Success Requires Audacity

After failing to win a gold medal in the 1976 Summer Olympics in Montreal and the 1988 Winter Olympics in Calgary, Canada became the only country to host multiple games without a winning a gold medal.  Realizing a change was necessary, the Canadian Olympic Committee formed the now famous ‘Own the Podium’ program in preparation for the 2010 Winter Olympics in Vancouver.  The results of this program were amazing.  On February 27th 2010, the second last day of the winter Olympics, Canada won its 11th gold medal surpassing USA’s previous record for the most gold medals awarded to any host country during a winter Olympics.  The next day, a day etched in many of our memories, Sidney Crosby blew a game-winning goal though the legs of the unstoppable Team US goalie, Ryan Miller, to give Canada its 14th gold medal of the games.  Although we finished third in the medal count for the games (behind the US and Germany), Team Canada earned a record-setting 14 gold medals and 26 medals in total, besting the performance of every nation to host a winter games since Salt Lake City in 2002.

So, what was the secret behind ‘Own the Podium?’  Was it the world-class committee of former athletes gathered to inspire this year’s crew?  Was it the incredible pressure this very public campaign put on our athletes?  Or did we just get lucky?  Although some pressure, planning and luck may have played a part in the success, there was something different in the attitude of this team long before the opening ceremonies even began.  Our athletes emerged from their dressing rooms with the audacious goal of winning the Winter Olympics.  They not only believed this goal, they announced it to the world.  It rivaled Babe Ruth’s famous ‘called shot’ in the 1932 World Series – Babe pointed at the centerfield stands and then proceeded to hit a centerfield homerun.  It was gutsy, it was different, and it was almost non-Canadian.

If our Olympic athletes can be this audacious, why don’t we naturally lay down the gauntlet in our endeavours?  Why is it that startups favour ‘stealth mode’ and months of ‘private beta products’ over taking an ‘Own the Podium’ strategy right from the start?  My guess is that it all comes down to a very simple fear of failure.  Failing publicly is definitely hard.  But staying the course when challenges start to rise is even harder.  Early on in the Vancouver Olympics, Canadian reporters dubbed the program the ‘disown the podium’ strategy because of our low medal count.  The cold hard truth is that it takes incredible commitment to an audacious goal to achieve something of notable magnitude.  As Babe Ruth so famously put it: “Don’t let the fear of striking out hold you back.”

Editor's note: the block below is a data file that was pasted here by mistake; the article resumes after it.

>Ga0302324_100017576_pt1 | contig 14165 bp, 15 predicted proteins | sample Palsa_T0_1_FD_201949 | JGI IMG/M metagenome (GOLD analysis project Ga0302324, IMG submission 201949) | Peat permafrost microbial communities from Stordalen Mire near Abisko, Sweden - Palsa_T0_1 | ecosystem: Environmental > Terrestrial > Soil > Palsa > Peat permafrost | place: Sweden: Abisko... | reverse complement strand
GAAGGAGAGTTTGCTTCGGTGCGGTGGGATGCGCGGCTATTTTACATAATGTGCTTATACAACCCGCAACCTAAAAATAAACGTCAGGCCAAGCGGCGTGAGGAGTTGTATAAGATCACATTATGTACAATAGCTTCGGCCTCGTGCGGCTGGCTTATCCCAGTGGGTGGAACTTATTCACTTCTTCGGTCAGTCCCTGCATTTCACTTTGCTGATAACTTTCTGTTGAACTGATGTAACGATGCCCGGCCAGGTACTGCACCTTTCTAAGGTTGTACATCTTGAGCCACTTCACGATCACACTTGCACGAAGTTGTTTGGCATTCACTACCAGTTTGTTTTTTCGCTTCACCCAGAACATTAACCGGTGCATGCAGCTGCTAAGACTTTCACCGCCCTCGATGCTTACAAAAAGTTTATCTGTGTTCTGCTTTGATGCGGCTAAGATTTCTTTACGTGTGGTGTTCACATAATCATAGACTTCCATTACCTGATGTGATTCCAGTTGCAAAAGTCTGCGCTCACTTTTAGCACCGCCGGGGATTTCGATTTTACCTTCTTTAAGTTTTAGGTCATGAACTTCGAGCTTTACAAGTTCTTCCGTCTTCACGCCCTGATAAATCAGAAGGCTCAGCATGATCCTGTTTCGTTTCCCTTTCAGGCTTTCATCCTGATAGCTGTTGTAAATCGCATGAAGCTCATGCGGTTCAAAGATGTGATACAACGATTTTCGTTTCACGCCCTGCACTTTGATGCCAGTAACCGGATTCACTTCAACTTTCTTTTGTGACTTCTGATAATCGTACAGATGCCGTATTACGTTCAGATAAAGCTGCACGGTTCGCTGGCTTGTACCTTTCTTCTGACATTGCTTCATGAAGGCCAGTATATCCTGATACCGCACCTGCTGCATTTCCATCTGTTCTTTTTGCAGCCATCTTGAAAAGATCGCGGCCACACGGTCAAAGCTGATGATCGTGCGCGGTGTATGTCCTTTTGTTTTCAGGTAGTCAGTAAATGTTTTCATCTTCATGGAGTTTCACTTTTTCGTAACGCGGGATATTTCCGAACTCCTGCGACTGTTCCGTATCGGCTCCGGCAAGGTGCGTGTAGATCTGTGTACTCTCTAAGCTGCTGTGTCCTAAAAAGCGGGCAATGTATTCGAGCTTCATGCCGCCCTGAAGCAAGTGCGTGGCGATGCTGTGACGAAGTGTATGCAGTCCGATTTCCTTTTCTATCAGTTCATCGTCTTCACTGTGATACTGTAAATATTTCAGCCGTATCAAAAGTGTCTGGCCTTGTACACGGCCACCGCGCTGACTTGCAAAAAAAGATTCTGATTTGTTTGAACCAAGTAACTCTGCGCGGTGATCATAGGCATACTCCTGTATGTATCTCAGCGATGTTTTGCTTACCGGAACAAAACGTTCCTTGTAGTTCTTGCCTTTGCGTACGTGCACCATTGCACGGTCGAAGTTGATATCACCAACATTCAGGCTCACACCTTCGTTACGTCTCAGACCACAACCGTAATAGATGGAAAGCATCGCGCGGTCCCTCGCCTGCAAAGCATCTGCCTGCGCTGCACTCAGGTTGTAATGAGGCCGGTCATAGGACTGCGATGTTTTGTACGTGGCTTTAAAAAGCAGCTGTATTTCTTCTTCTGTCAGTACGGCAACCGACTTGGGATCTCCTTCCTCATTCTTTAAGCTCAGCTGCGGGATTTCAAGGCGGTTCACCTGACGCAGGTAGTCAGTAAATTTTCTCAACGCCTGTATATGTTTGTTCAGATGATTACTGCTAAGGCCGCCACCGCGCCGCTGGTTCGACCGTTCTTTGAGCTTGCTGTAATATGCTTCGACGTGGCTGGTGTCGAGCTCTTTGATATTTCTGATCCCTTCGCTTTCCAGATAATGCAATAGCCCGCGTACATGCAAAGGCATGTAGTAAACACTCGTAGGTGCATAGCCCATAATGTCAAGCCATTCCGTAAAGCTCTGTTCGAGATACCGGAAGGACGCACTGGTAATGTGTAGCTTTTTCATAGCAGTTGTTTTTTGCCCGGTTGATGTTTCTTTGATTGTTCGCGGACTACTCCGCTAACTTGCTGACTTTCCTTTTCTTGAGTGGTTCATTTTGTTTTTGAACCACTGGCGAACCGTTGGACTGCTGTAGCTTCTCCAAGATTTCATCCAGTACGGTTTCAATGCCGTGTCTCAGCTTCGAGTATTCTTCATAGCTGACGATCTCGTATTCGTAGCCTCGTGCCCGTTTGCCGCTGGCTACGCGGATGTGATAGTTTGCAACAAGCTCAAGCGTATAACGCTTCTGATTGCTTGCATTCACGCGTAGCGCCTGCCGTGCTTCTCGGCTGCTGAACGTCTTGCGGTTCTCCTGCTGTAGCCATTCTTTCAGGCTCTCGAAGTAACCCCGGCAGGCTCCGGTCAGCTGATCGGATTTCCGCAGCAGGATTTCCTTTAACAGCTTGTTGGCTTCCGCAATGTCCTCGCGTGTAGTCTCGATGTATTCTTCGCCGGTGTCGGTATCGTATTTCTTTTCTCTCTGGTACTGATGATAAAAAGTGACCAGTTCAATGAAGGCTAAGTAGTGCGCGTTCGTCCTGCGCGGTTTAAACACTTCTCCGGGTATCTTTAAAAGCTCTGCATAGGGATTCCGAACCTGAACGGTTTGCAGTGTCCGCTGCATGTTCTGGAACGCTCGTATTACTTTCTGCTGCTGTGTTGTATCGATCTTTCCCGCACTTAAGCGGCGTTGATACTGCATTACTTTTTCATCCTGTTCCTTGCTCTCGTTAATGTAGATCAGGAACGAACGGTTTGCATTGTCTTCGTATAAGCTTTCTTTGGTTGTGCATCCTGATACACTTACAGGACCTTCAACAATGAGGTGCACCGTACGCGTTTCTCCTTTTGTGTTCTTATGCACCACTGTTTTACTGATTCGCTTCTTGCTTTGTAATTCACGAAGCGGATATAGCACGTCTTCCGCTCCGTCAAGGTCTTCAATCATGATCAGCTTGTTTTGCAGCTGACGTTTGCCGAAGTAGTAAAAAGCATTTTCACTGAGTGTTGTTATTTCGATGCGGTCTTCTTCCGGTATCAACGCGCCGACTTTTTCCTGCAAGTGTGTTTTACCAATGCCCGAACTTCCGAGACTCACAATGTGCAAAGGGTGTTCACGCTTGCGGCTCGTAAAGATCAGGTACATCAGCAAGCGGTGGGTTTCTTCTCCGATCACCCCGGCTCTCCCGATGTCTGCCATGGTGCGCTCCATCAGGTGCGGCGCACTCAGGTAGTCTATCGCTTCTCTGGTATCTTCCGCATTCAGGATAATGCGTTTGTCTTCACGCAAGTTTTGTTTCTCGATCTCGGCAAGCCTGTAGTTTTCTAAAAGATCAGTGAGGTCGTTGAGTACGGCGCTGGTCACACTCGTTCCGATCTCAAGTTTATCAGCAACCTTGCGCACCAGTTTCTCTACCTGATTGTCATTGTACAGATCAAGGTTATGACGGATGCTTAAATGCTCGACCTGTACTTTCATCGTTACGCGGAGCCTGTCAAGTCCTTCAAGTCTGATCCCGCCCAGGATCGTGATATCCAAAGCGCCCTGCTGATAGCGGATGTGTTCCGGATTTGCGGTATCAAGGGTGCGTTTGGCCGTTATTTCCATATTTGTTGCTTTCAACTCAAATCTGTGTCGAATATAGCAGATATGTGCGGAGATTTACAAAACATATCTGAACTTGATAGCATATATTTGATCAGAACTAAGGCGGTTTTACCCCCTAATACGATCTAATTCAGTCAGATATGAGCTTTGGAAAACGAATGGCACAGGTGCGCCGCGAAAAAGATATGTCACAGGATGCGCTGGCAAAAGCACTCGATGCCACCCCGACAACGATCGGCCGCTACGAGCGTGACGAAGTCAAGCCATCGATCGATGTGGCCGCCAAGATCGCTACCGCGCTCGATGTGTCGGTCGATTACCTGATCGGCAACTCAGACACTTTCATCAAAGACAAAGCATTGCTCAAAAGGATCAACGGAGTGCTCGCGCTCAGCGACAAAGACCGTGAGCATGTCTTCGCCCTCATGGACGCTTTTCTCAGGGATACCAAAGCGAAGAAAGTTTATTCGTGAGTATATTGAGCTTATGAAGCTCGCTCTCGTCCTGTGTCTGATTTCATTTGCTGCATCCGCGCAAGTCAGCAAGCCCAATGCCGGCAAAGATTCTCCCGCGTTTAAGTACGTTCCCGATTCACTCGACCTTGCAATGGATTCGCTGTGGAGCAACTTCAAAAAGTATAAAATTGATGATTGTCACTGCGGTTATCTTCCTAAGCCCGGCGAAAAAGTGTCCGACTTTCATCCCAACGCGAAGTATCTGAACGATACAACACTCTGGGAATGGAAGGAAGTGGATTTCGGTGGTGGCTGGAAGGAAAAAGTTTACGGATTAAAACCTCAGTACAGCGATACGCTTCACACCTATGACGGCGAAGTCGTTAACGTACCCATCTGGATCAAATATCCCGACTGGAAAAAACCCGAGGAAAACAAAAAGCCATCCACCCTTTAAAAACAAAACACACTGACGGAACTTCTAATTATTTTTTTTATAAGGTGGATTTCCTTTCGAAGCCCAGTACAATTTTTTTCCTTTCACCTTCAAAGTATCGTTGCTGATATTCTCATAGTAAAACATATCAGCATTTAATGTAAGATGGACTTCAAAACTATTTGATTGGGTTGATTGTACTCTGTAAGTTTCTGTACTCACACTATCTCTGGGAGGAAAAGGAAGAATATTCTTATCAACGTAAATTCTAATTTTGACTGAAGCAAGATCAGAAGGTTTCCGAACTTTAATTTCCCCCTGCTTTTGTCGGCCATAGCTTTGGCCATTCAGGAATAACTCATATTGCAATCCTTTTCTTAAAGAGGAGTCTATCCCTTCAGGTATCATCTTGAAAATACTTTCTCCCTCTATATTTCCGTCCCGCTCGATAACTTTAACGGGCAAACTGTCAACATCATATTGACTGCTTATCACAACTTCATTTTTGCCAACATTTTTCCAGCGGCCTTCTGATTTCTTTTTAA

Our athletes in Vancouver in 2010 were bold, daring and zealous, and that’s exactly what entrepreneurs need to be to build the kinds of companies we all know we’re capable of building.  No Canadian will ever forget the feeling of invincibility from Crosby’s overtime goal.  My hope is that this feeling will inspire the kind of gutsy, risk-taking and fearless company building that we can all be proud of for years to come.

Are you an Entrepreneur or a Hobbyist?

After all the craziness surrounding the PushLife exit to Google, Robin and I realized we missed celebrating the first anniversary of our fund on March 2nd.  As we reflected on the past year, our conversation kept coming back to three cliché but powerful words. Three words that can make the difference between getting your business funded at a good valuation, and putting it back on the shelf.

After all the craziness surrounding the PushLife exit to Google, Robin and I realized we missed celebrating the first anniversary of our fund on March 2nd. As we reflected on the past year, our conversation kept coming back to three cliché but powerful words. Three words that can make the difference between getting your business funded at a good valuation, and putting it back on the shelf.

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